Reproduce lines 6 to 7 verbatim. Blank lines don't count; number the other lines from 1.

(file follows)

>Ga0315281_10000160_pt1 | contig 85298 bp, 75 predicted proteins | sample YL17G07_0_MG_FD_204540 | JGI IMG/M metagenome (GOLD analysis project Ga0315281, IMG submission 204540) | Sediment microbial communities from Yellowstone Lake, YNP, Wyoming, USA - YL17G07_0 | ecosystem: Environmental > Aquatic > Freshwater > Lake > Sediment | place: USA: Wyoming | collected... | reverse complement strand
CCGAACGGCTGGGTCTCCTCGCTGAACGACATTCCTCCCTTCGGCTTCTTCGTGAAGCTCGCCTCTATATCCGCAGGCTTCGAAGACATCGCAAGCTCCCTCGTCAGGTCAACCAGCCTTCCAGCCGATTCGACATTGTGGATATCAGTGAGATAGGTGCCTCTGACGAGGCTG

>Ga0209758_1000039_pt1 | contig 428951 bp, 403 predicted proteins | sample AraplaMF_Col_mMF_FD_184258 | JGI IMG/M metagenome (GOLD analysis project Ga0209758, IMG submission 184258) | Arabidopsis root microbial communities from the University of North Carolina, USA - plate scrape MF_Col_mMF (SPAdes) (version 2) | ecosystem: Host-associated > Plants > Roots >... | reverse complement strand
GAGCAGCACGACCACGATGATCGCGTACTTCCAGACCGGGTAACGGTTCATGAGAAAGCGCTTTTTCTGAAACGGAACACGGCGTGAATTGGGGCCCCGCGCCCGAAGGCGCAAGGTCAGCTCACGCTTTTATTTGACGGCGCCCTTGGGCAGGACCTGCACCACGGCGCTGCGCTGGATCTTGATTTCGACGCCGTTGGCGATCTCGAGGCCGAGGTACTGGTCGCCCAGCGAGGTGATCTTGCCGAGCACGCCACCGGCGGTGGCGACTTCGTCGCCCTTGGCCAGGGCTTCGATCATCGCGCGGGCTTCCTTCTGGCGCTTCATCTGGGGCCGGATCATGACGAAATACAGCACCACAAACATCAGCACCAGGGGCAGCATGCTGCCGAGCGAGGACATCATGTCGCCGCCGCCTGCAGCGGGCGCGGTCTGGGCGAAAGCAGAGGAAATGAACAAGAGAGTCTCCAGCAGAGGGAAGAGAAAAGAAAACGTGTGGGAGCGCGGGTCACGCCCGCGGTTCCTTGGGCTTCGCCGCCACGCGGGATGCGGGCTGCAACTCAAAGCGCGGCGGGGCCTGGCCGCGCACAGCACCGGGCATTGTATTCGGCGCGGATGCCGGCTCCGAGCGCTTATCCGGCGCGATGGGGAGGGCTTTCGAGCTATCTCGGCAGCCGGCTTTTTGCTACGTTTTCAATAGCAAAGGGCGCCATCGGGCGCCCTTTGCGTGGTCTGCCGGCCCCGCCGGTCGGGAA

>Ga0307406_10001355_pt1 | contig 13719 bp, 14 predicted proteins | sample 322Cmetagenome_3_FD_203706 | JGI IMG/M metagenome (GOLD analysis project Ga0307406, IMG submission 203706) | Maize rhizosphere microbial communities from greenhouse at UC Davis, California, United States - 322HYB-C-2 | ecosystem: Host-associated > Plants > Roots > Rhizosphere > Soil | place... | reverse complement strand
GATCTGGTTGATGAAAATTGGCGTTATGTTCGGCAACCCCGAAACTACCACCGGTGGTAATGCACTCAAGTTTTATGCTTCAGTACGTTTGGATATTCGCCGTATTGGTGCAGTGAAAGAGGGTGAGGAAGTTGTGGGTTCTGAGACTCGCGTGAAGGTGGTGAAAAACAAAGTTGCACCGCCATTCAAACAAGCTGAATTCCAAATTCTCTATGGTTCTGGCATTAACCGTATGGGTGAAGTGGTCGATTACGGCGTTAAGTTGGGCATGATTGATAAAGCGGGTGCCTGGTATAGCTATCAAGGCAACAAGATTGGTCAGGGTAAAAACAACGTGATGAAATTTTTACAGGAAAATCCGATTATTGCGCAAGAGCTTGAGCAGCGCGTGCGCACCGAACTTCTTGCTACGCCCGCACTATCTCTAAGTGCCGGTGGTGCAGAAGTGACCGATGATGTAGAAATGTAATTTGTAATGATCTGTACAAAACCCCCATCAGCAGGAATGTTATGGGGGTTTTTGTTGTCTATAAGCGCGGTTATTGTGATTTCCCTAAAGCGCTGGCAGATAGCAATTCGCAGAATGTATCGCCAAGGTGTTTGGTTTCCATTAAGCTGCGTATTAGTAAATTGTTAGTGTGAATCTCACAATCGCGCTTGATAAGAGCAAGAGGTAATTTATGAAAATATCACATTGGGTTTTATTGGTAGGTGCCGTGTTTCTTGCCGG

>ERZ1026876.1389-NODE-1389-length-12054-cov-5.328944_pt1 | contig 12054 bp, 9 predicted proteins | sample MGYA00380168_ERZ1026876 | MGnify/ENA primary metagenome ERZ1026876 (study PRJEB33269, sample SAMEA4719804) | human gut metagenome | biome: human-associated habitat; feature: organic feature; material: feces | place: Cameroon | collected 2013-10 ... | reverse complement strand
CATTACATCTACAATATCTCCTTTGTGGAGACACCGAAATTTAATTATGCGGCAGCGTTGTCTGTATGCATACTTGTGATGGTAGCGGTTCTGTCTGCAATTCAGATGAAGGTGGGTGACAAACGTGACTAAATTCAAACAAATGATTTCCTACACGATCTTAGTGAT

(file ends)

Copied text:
GATCTGGTTGATGAAAATTGGCGTTATGTTCGGCAACCCCGAAACTACCACCGGTGGTAATGCACTCAAGTTTTATGCTTCAGTACGTTTGGATATTCGCCGTATTGGTGCAGTGAAAGAGGGTGAGGAAGTTGTGGGTTCTGAGACTCGCGTGAAGGTGGTGAAAAACAAAGTTGCACCGCCATTCAAACAAGCTGAATTCCAAATTCTCTATGGTTCTGGCATTAACCGTATGGGTGAAGTGGTCGATTACGGCGTTAAGTTGGGCATGATTGATAAAGCGGGTGCCTGGTATAGCTATCAAGGCAACAAGATTGGTCAGGGTAAAAACAACGTGATGAAATTTTTACAGGAAAATCCGATTATTGCGCAAGAGCTTGAGCAGCGCGTGCGCACCGAACTTCTTGCTACGCCCGCACTATCTCTAAGTGCCGGTGGTGCAGAAGTGACCGATGATGTAGAAATGTAATTTGTAATGATCTGTACAAAACCCCCATCAGCAGGAATGTTATGGGGGTTTTTGTTGTCTATAAGCGCGGTTATTGTGATTTCCCTAAAGCGCTGGCAGATAGCAATTCGCAGAATGTATCGCCAAGGTGTTTGGTTTCCATTAAGCTGCGTATTAGTAAATTGTTAGTGTGAATCTCACAATCGCGCTTGATAAGAGCAAGAGGTAATTTATGAAAATATCACATTGGGTTTTATTGGTAGGTGCCGTGTTTCTTGCCGG

>ERZ1026876.1389-NODE-1389-length-12054-cov-5.328944_pt1 | contig 12054 bp, 9 predicted proteins | sample MGYA00380168_ERZ1026876 | MGnify/ENA primary metagenome ERZ1026876 (study PRJEB33269, sample SAMEA4719804) | human gut metagenome | biome: human-associated habitat; feature: organic feature; material: feces | place: Cameroon | collected 2013-10 ... | reverse complement strand